BSkyB Bid Puts Murdoch Back in Political Spotlight

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Media tycoon Rupert Murdoch arrives on the red carpet for the 68th annual Golden Globe awards at the Beverly Hilton Hotel in Beverly Hills, California, on January 16, 2011

For an Australian-born U.S. citizen, Rupert Murdoch casts an extraordinarily long shadow over Britain and its politics. As the owner of four U.K. newspapers, he already has a big part in the national conversation. And now his latest bid to take full control of BSkyB, the country's biggest pay-TV station, is giving the government a headache at a time when it's already suffering through expenses scandals, falling poll ratings and public anger over budget cuts. Murdoch announced the $12.5 billion bid last June and already one minister has been stripped of his job of making a ruling on the takeover after he told undercover reporters he had "declared war" on the media tycoon.

As just about anybody in British politics will tell you, declaring war on Rupert Murdoch — the "Dirty Digger," as he has been dubbed by detractors — is not something to be undertaken lightly. This, after all, is the man prime ministers and would-be prime ministers fall over themselves to woo, most notably just before general elections, in the hope of winning the support of his media outlets.

The relationship between Murdoch and Britain's leaders is currently making headlines of its own. Reports on Wednesday revealed that Murdoch had skipped the World Economic Forum in Davos, Switzerland to fly to London while the government considers whether the bid by his News Corporation should be referred to the competition commission. The point at issue is whether, as rival media groups claim, a Murdoch-owned BSkyB — he already owns just over 30% of the company — combined with his existing ownership of four national newspapers — the tabloids the Sun and News of the World, and upmarket the Times of London and Sunday Times — would pose a threat to media plurality in the U.K.

Until Dec. 21, Business Secretary Vince Cable was tasked with deciding if the bid should be sent to the competition commission. But after Daily Telegraph reporters caught him making that combative comment, the responsibility was passed to Culture Secretary Jeremy Hunt, who immediately gave Murdoch more time to answer concerns over his bid which had been raised by the media watchdog Ofcom.

For those already concerned about what they see as Murdoch's power over the nation's decision-makers, Hunt's act of leniency appeared to be another sign that politicians are too eager to keep the news mogul on side. And all this comes as controversy continues to boil over the activities of Murdoch's News of the World and phone-hacking of celebrities, royals and politicians by its reporters. That affair saw two employees jailed in 2007, and on Jan. 21, Prime Minister David Cameron's chief spin doctor Andy Coulson, who was the paper's editor at the time of the offenses and says he knew nothing about them, quit as the row refused to die down.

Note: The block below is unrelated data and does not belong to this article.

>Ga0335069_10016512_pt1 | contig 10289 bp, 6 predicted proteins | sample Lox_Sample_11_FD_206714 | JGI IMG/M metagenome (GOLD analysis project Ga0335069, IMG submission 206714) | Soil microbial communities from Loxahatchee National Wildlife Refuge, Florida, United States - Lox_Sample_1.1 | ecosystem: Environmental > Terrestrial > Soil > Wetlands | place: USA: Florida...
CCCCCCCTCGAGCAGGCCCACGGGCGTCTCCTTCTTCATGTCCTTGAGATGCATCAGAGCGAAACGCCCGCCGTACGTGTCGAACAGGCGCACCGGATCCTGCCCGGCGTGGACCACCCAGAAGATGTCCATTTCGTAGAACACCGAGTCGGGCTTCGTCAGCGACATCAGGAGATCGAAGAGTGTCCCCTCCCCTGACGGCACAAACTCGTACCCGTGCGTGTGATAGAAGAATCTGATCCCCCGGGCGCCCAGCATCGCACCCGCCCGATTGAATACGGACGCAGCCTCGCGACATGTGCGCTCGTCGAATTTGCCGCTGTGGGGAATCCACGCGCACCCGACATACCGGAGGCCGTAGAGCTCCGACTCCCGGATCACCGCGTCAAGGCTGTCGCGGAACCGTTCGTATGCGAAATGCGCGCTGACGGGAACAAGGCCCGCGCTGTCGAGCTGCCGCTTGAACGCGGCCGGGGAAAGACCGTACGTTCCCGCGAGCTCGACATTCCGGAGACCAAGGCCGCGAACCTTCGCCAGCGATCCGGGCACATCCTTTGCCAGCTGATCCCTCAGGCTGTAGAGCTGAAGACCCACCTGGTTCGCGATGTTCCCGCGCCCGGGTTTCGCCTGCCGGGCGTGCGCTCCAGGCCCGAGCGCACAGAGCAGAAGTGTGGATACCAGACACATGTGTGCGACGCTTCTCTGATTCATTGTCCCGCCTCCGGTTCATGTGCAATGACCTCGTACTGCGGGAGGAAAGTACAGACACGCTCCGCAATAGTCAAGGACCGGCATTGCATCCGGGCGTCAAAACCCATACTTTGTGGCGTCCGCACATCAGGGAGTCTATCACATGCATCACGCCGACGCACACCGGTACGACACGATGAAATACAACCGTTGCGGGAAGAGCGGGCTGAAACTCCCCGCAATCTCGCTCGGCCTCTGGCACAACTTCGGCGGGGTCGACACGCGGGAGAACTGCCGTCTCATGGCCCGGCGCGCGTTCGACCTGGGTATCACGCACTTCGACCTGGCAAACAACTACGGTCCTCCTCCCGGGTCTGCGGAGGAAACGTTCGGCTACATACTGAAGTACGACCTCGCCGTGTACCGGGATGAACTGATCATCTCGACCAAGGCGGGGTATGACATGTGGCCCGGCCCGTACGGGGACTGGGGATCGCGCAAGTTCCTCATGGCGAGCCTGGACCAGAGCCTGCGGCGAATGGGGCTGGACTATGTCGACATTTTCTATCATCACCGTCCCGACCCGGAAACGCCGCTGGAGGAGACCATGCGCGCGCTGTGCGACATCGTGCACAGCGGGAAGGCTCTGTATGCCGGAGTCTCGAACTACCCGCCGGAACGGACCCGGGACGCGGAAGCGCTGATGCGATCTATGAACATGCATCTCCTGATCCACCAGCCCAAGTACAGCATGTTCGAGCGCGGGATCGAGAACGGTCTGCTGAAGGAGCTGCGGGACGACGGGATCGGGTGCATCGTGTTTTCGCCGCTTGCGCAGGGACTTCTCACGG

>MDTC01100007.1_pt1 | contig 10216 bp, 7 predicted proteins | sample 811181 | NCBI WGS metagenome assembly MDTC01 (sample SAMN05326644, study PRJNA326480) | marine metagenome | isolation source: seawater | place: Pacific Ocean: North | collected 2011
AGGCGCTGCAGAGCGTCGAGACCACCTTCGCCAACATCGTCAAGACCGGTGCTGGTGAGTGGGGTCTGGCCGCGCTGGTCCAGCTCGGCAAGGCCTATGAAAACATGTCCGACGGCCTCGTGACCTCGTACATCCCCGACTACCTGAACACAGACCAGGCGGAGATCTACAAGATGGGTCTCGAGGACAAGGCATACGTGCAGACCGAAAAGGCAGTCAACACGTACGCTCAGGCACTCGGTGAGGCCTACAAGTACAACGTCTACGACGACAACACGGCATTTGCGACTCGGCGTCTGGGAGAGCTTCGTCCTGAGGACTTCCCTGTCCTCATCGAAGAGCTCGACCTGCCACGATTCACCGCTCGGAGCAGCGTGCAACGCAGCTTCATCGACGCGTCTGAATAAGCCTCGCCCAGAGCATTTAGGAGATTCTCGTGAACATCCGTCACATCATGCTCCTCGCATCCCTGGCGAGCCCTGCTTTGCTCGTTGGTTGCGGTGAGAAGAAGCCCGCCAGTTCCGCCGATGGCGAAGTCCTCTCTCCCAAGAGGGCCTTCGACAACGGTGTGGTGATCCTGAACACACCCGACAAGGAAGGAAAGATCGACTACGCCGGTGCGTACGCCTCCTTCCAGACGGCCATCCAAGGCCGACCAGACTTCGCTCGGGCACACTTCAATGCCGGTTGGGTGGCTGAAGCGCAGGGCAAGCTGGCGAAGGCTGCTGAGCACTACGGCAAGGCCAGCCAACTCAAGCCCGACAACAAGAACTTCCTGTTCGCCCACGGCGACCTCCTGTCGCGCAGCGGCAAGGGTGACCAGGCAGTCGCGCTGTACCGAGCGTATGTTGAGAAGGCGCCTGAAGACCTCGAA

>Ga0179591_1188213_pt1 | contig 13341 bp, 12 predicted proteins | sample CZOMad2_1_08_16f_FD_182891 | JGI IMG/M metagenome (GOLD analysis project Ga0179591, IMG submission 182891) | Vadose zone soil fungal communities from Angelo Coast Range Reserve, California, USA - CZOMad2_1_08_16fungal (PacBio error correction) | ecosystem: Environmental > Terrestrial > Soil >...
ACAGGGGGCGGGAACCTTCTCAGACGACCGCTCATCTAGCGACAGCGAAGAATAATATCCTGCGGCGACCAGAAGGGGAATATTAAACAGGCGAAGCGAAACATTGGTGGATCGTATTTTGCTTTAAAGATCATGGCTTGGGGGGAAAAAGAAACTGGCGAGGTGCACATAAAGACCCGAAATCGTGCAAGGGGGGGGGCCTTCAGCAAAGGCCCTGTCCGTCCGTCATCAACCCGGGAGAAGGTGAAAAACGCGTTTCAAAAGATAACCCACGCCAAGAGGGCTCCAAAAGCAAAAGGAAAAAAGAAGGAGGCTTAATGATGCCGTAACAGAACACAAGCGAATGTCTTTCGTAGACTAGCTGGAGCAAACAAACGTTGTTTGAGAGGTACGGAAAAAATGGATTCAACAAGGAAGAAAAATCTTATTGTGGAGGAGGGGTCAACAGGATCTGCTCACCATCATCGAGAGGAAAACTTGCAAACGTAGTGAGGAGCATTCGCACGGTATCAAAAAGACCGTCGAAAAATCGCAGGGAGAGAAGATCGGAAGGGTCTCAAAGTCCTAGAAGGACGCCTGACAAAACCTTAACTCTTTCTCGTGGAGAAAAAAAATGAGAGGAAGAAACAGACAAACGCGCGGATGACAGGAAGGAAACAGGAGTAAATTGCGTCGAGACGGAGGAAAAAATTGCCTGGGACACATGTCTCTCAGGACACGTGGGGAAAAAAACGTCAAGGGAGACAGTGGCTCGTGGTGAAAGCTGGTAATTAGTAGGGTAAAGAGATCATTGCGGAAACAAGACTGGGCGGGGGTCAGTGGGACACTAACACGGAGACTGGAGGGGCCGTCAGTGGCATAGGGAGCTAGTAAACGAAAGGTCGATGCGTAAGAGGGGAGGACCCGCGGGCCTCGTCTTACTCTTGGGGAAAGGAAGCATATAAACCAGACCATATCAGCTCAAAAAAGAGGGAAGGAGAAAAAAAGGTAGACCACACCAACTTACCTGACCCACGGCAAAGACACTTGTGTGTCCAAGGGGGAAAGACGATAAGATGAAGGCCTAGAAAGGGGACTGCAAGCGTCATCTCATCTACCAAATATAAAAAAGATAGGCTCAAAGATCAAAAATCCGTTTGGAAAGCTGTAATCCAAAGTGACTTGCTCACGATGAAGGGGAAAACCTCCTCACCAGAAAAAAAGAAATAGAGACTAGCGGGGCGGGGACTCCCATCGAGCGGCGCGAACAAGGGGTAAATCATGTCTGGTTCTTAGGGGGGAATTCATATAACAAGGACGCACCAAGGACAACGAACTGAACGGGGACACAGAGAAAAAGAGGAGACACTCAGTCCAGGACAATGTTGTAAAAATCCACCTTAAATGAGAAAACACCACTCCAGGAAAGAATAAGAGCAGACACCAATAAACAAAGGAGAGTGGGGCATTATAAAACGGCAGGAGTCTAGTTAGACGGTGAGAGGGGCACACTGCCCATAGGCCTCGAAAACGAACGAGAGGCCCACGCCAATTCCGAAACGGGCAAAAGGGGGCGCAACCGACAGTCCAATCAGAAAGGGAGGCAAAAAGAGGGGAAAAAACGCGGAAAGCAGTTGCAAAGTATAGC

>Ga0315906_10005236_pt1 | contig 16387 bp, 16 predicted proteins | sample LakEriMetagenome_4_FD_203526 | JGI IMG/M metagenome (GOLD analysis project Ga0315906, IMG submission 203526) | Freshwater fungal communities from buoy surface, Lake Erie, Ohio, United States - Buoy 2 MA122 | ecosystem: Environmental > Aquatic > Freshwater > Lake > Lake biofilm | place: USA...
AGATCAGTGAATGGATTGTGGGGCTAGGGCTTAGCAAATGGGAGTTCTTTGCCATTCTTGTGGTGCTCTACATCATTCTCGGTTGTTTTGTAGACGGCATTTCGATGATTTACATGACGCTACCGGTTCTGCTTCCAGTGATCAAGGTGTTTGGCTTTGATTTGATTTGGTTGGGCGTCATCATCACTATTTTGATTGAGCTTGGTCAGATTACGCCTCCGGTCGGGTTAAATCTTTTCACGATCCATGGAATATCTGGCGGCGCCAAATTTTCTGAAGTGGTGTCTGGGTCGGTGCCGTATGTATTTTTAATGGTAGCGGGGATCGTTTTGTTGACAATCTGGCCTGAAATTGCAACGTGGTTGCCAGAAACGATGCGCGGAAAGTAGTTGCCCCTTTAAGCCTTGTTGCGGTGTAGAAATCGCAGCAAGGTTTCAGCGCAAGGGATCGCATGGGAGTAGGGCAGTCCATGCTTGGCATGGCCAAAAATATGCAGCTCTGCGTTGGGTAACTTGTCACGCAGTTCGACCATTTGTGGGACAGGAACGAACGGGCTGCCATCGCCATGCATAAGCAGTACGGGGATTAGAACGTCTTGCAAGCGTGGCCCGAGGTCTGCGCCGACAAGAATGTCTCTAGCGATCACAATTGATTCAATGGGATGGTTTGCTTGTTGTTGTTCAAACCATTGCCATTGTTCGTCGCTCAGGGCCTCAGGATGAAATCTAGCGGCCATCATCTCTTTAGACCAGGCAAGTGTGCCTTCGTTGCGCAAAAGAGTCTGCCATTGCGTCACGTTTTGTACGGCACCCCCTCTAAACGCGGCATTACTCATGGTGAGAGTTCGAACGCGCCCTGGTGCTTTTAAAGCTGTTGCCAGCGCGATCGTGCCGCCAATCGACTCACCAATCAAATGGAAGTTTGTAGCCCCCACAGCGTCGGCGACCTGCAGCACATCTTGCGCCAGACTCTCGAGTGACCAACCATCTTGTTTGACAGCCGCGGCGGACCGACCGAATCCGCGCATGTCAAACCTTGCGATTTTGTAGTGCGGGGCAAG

But how is it Murdoch has come to be so feared and revered by Britain's politicians? Probably because some of them have learnt the hard way what his support — or lack of it — can mean.

The most famous example was the struggling Conservative government's shock election victory in 1992, after which Murdoch's Sun newspaper, which had a daily readership of around 10 million, screamed from its front page: "It's the Sun Wot Won It!" Even skeptics were forced to accept that Murdoch's decision to back the beleaguered Tory prime minister, John Major, helped carry the Conservatives to victory.

But it was actually the Sun's treatment of the then opposition Labour party leader, Neil Kinnock, that drew most attention and allowed the paper to make its flamboyant claim. On election day, it had carried a front-page picture of Kinnock's head, portrayed as a lightbulb, under the headline: "If Kinnock wins today, will the last person to leave Britain please turn out the lights."

Kinnock quit immediately, enraged by his treatment by the media in general and the Sun in particular — and Labour's future Prime Minister, Tony Blair, learned a powerful lesson. In July 1995, Blair and aides jetted to the Australian resort at Hayman Island for an annual conference held by Murdoch and his executives. It was there that Blair persuaded the audience that his "New Labour" Party was responsible and electable. Two years later, the Sun declared for Blair, who went on to win a landslide victory.

Rumors of secret deals between the two men persisted and in February 2009, former Blair-era spin doctor Lance Price seemed to confirm them in his book Where Powers Lies: Prime Ministers v the Media: "A deal had been done, although with nothing in writing. If Murdoch were left to pursue his business interests in peace he would give Labour a fair wind."

In the run-up to last year's general election, that wind seemed to change when the Sun threw its support behind Conservative leader David Cameron. The impact wasn't nearly as striking as it had been years before, thanks to the general decline of newspaper readership and the growth of new media. But it was still a blow to the Labour party, which was ousted from government when Britons took to the polls.

Little wonder, then, that those who fret about Murdoch's power over Britain's politicians are questioning whether Cameron too has decided to leave him to "pursue his business interests in peace."